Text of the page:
Ride-sharing is a form of shared mobility where a passenger arranges a shared ride with other riders, like modern day hitch-hiking, usually through the arrangement of a mobile app. Great examples of ride-sharing are Pop Rideshare and Blablacar. Conversely, ride-hailing is another form of shared mobility where a passenger obtains a private ride (sometimes shared with other passengers) by the owner of the vehicle, also with the use of an app, such as Lyft and Uber. This form competes with longstanding taxi services in metropolitan cities. Yet in media and press the term ride sharing is often used to describe ride hailing.
So what’s the future of ridesharing (as in ridehailing)?
Option 1: Carmakers Investing in Ridesharing Tech
We’re seeing a lot of carmakers investing in ridesharing tech, which is exactly what’s happening with the latest news in the ridesharing industry. Daimler AG is going to be launching theirs in London in late 2017, which will be an expansion with its cooperation with US startup Via Transportation. This on-demand service based in Amsterdam racks up 1 million rides a month across New York, Chicago and Washington.
Via, working with Daimler since 2015, plans to raise a total of $200 million for the expansion, people familiar with the process said. While Daimler is the lead investor, the parties didn’t disclose a funding amount. Adding to the strategic investment, Daimler’s Mercedes-Benz Vans unit will contribute $50 million to the new partnership.
“On-demand ride-sharing offers many new ways of making city traffic efficient, needs-based and sustainable,” said Volker Mornhinweg, head of Mercedes-Benz Vans. “Via is one of the most successful providers in the growing ride-sharing sector while Mercedes-Benz Vans has the perfect vehicles.”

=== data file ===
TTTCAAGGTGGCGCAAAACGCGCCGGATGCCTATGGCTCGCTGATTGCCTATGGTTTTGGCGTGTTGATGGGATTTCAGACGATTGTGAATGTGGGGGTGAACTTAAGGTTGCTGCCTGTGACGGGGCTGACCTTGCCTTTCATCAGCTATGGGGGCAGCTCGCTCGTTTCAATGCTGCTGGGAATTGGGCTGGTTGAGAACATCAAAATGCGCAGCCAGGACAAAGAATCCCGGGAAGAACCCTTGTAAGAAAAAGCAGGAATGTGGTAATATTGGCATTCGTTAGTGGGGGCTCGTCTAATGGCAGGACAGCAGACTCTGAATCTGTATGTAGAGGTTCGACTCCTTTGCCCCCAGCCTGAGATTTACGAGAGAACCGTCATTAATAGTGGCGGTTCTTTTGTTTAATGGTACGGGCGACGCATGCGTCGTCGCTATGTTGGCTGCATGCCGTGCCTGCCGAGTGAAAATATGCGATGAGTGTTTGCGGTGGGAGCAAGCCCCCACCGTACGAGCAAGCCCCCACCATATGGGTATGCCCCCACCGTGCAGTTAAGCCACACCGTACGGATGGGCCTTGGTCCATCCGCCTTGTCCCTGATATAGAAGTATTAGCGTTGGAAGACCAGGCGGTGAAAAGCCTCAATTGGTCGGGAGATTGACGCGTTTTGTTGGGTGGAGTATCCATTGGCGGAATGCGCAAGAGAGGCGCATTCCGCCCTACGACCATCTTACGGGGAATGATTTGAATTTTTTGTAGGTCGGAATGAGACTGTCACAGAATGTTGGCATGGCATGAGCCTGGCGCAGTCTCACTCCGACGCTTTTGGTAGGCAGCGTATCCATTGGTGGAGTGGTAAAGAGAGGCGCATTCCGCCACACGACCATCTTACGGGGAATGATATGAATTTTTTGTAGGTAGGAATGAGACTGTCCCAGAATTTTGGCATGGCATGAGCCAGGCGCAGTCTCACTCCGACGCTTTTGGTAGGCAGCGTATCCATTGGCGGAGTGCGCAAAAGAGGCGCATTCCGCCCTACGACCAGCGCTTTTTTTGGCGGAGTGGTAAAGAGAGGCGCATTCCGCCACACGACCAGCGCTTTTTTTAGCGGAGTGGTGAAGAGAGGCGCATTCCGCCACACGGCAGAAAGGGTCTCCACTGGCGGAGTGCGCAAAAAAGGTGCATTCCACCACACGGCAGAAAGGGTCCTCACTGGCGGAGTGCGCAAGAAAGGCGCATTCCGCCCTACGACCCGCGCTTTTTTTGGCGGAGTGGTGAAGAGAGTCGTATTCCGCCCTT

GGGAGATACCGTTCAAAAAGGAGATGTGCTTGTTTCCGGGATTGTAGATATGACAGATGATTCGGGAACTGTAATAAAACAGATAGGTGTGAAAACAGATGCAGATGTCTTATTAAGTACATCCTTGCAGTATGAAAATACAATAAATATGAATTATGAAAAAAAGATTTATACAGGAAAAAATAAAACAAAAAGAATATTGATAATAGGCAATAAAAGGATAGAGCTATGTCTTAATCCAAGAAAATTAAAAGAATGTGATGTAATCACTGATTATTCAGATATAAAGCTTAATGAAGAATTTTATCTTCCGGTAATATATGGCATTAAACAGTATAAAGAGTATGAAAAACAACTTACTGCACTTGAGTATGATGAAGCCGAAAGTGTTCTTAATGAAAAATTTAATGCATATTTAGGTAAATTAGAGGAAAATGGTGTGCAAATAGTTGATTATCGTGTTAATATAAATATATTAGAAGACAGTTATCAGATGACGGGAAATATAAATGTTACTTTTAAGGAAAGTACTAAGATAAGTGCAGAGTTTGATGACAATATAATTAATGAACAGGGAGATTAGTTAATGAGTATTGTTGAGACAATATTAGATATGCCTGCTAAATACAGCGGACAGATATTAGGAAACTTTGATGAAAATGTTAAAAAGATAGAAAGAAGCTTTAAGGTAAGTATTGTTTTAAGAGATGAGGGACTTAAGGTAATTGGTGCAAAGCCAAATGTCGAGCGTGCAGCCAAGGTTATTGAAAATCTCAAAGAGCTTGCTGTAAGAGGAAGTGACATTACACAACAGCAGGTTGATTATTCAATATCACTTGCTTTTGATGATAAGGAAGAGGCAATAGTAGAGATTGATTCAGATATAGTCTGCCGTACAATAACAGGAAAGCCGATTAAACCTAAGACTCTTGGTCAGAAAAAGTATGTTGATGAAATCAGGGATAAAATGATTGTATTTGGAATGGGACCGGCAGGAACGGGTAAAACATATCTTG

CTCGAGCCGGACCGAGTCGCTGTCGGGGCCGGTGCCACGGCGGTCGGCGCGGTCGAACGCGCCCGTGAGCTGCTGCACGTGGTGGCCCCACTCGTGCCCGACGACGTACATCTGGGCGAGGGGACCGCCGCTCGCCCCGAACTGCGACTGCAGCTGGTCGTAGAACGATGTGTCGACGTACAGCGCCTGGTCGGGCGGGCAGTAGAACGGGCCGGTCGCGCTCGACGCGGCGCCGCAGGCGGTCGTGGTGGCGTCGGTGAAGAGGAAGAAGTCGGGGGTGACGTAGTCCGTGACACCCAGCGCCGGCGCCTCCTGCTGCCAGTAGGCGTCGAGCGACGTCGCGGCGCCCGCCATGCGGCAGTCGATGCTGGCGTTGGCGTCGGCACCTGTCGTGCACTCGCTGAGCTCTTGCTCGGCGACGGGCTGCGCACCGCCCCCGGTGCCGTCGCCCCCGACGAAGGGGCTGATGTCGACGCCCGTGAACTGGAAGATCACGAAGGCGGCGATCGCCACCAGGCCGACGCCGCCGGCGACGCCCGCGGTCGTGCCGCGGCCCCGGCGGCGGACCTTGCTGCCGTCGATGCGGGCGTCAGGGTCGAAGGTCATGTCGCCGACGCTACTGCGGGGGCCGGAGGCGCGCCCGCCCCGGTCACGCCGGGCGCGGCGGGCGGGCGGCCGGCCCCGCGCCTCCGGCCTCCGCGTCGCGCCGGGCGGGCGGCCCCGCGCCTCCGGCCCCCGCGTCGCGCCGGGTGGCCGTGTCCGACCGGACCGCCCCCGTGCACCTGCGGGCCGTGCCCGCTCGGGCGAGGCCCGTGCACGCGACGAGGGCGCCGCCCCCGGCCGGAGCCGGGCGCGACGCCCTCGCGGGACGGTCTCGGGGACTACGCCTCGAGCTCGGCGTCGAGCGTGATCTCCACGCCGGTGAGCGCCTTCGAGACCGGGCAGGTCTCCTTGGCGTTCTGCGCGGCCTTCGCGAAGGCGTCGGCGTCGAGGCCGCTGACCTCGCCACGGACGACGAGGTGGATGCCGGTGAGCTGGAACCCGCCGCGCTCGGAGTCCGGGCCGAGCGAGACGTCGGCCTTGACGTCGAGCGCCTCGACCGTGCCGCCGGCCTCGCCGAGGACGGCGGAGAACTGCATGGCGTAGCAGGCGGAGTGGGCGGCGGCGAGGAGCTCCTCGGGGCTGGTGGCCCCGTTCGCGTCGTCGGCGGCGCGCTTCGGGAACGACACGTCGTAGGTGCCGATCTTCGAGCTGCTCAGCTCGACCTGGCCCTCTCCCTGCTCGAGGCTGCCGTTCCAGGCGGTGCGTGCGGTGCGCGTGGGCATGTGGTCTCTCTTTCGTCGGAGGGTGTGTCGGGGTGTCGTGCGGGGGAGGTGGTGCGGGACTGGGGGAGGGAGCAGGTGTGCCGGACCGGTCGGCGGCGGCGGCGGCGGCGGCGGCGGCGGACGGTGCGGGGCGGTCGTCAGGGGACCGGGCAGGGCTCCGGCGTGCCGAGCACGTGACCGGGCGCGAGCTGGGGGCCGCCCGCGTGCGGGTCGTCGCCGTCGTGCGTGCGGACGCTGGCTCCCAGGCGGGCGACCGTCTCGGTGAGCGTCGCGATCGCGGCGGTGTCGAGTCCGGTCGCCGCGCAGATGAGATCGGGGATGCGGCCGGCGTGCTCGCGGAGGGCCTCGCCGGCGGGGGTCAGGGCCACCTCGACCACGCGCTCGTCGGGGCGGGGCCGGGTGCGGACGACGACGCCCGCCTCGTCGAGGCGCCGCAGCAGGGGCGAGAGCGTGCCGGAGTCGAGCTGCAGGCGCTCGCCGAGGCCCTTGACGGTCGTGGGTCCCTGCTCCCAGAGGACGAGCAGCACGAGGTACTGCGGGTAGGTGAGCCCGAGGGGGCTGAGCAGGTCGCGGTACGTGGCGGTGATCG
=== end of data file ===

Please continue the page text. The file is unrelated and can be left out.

Carmakers are increasing investments in partnerships with companies offering new services as urban consumers show less interest in owning a car. Toyota Motor Corp. last month invested an undisclosed amount in Grab, Southeast Asia’s leading ride-hailing operator, a year after it bought a small stake in San Francisco-based industry heavyweight Uber Technologies Inc.
The Via service works by connecting multiple passengers who are headed the same way, allowing riders to share a vehicle. It was first offered in New York in 2013. Users request a shared ride through an app, and an algorithm finds a suitable vehicle headed in the same direction, reducing detours.
Combining Via’s technology with Mercedes-Benz Vans was “ideal for our vision of offering efficient, affordable, sustainable, and convenient shared rides everywhere,” Via Chief Executive Officer Daniel Ramot said in the statement. Read the full article here.
option 2: non-profit ridesharing
Though partnerships such as Via and Daimler make headlines in media, there’s another option for the future of ridesharing: and it’s not for profit. Austin, Texas provides this example of the possible future of ridesharing. Unlike Uber, RideAustin is the city’s non-profit rideshare. It charges $2 off the top, and the driver keeps the entire fare — including tip. Apparently, this isn’t a model Uber can compete with, even though rides are competitively priced.
The benefit? The approach gives municipalities all the control to operate a safe and efficient service, while minimizing financial incentive and providing drivers with a stable, and competitive, income. Cities also have the ability to run the program as they see fit, including regulating the number of drivers on the road, safety and licensing requirements for said drivers, and ensuring quality of service for all those that use it.
Read more about this alternative to ridesharing here.
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